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Besieged by oil workers, North Dakota town seeks to ban campers

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April 7, 2010: One of the many oil pumps scattered near Stanley, N.D. Oil has brought economic prosperity and scores of oilmen to western North Dakota, but now the Williston City Commission has approved the first reading of an ordinance that would make it illegal to live in a camper within city limits. (AP)

One town smack in the middle of North Dakota's historic oil boom has a plan for getting rid of the "man camps" that have sprung up as laborers pour in: Ban their campers.

Williston, the state's ninth-largest city, is fed up with an estimated 400 RVs that are scattered throughout the city limits and house out-of-state workers who have flocked in to help oil companies tap the massive Bakken formation. The City Commission has introduced an ordinance that would make it illegal to live in a camper within city boundaries. If passed, the law would make living in a home on wheels a misdemeanor punishable by a $500 fine.

"The people who live here and the ones who pay taxes are developing a lot of frustration with it," Williston Mayor Ward Koeser told FoxNews.com.

Ready jobs at high wages in the oil fields have brought droves of workers to the city, fueling a population increase to 20,000 from just 12,500 in 2008. While the national unemployment rate remains at 8.2 percent, North Dakota's jobless rate was 3.1 percent in February. The so-called “man camps” have popped up in towns throughout the Bakken formation, which holds up to 24 billion barrels of oil according to some estimates.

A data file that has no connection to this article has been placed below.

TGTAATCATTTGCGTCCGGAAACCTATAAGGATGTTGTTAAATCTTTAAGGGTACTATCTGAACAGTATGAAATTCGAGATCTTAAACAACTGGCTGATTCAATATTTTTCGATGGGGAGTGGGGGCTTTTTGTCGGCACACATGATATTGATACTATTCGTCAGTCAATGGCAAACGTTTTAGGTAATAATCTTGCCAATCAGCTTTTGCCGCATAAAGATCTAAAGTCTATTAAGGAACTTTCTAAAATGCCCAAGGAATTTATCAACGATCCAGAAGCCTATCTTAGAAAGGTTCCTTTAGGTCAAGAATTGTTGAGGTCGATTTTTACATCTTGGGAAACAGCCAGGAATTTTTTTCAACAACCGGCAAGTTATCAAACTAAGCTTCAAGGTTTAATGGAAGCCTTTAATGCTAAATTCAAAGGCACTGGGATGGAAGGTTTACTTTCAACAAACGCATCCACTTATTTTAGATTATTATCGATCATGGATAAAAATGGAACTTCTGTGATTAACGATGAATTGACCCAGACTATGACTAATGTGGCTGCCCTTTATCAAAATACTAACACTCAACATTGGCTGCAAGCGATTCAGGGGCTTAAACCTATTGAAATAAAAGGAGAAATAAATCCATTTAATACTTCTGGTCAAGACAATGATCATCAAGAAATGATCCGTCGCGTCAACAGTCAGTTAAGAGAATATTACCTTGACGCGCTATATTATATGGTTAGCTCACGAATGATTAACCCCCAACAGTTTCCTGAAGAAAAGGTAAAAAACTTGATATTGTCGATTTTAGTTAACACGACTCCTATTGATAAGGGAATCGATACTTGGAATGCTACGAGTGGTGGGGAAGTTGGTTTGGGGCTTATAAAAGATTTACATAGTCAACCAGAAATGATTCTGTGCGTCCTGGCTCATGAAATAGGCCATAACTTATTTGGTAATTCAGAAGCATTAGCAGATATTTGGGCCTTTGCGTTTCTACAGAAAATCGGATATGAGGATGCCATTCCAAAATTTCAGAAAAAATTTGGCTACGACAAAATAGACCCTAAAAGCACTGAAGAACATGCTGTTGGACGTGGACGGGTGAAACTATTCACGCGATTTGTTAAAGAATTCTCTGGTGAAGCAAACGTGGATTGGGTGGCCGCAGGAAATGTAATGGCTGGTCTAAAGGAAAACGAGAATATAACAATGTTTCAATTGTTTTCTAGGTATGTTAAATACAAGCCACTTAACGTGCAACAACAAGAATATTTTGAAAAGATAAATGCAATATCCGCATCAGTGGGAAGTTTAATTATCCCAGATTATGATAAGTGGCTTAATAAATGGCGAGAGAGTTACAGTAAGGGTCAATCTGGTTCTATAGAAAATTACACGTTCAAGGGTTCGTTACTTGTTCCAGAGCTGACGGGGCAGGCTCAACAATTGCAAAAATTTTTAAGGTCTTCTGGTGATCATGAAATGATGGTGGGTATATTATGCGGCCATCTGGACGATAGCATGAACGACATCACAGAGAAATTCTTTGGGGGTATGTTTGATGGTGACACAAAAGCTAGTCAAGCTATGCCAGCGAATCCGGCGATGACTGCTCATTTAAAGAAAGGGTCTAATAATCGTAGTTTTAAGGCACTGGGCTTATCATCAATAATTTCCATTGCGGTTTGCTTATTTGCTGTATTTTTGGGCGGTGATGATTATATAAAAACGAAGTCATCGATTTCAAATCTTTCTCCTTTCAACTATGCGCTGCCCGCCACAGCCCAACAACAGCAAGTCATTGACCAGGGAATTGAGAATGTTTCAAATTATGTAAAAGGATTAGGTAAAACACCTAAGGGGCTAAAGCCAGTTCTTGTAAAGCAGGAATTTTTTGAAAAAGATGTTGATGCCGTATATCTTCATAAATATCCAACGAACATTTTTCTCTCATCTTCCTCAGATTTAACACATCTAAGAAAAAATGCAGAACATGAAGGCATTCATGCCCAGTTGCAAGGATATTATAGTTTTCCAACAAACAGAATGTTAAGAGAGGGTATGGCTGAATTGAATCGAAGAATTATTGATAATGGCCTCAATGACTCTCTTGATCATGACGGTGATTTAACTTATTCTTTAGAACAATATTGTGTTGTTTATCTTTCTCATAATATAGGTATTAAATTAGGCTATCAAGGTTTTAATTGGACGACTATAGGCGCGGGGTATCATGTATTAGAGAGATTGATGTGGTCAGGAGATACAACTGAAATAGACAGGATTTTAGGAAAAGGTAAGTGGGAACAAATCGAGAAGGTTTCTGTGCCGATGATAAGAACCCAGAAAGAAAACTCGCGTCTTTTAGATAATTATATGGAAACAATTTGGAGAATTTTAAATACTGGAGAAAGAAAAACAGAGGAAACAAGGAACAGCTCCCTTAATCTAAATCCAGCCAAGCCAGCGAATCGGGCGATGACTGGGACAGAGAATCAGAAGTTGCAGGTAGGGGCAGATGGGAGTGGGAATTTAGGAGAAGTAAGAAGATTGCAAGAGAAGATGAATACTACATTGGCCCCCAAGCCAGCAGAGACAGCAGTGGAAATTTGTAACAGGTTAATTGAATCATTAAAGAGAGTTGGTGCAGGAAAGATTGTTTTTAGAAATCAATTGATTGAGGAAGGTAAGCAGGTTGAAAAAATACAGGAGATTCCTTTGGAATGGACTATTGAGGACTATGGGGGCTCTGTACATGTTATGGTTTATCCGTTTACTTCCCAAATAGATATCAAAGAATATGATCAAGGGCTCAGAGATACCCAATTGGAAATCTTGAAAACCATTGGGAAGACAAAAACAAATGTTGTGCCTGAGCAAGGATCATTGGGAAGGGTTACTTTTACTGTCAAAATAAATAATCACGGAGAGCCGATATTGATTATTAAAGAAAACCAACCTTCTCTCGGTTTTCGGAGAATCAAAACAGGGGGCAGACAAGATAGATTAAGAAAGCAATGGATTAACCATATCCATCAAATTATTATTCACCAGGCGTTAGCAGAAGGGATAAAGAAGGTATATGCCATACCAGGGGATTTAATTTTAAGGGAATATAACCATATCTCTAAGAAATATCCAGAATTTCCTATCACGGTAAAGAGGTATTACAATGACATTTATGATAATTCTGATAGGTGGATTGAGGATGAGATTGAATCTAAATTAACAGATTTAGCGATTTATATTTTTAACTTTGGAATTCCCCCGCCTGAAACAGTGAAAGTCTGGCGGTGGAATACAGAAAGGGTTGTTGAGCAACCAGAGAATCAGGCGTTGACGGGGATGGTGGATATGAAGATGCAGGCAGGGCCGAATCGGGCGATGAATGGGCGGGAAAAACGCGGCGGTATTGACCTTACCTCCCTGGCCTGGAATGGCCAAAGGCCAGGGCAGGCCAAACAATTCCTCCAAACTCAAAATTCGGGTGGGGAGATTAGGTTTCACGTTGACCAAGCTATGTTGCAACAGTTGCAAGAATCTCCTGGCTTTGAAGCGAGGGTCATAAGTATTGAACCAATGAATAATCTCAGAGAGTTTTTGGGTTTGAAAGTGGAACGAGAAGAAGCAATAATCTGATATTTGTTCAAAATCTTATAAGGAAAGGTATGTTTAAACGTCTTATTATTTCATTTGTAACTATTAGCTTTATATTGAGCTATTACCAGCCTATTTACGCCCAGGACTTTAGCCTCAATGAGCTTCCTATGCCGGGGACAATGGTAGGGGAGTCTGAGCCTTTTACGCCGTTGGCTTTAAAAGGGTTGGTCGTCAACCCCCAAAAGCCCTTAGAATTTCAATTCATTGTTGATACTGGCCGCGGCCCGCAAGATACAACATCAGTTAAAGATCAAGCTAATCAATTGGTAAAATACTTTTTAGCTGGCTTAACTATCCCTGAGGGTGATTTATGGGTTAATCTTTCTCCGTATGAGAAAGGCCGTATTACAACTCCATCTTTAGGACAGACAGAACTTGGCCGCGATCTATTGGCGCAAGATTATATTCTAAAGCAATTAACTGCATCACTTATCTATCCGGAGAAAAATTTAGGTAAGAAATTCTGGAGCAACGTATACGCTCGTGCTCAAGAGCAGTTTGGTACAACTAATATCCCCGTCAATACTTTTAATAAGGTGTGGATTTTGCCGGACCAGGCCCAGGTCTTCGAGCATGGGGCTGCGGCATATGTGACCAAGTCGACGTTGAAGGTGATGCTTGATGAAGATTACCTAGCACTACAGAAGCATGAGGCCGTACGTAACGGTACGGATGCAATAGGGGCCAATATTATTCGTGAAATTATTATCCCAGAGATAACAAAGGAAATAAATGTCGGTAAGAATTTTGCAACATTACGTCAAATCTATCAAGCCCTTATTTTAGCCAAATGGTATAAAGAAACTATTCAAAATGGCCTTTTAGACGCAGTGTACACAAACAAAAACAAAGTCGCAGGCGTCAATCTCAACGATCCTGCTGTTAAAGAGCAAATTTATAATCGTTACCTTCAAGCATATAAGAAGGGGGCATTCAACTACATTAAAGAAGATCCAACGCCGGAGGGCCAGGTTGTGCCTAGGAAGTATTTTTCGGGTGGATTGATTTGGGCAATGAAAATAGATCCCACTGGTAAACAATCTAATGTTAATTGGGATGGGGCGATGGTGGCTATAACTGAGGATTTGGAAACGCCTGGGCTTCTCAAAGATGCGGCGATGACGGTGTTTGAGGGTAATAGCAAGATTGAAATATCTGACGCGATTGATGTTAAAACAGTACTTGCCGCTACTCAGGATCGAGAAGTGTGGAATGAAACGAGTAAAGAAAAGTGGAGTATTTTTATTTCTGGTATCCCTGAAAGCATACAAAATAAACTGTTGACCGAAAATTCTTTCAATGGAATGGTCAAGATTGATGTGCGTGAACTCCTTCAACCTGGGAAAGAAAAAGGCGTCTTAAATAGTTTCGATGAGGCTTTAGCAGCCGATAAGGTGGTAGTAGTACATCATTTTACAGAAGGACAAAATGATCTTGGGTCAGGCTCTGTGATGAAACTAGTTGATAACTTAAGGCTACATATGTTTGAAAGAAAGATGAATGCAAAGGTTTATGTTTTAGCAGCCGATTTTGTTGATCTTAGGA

Koeser acknowledged that the new residents have not driven up the crime rate, but said the young, single men who inhabit the campers are a nuisance.

"We've had some instances where people would urinate in an alley, park on lawns, be disrespectful to neighbors, that sort of thing," he said.

"We cannot stress enough that I would spend 97 percent of time trying to secure someplace to live. If you do that, you're going to find a job within a day up here, provided you can pass a drug test and you've got some skill set.

- Shawn Wenko, assistant director, Williston Economic Development Office

Workers typically pay a landowner by the day or week for permission to park their campers. Once a cluster forms, the neighbors are likely to complain, Koeser said.

"The problem is their backyard is next to someone else's backyard who may have a problem with it," Koeser explained.

The workers aren't living in temporary homes for lack of money. The average weekly salary in Williams County, which includes Williston, is currently $1,300, according to Shawn Wenko, assistant director for the Williston Economic Development Office. The problem is, there just aren't enough homes in Williston, even with an ongoing construction boom.

"We've got record building over the last several years," Wenko told FoxNews.com. "You're talking thousands of apartments, hundreds of homes. It's going to take us a couple of years to catch up [to housing demand]. We could see the light at the end of the tunnel in two, possibly three years when we'll get our hands around this."

A ban on campers won't work unless there's a new place for the workers to go, said Wenko. Three RV parks are opening up in the area this summer, but they won't absorb all the campers now dotting Williston.

Koeser called for compassion, and has even suggested a 60-day grace period if the measure passes. But even that may not be enough time for a suddenly well-heeled oil worker to find a permanent place to put his boots down at the end of a long day. According to Wenko, finding a job in Willistown is easy -- the real work is finding a home.

"We cannot stress enough that I would spend 97 percent of time trying to secure someplace to live," Wenko said. "If you do that, you're going to find a job within a day up here, provided you can pass a drug test and you've got some skill set. Housing is very, very tight here."

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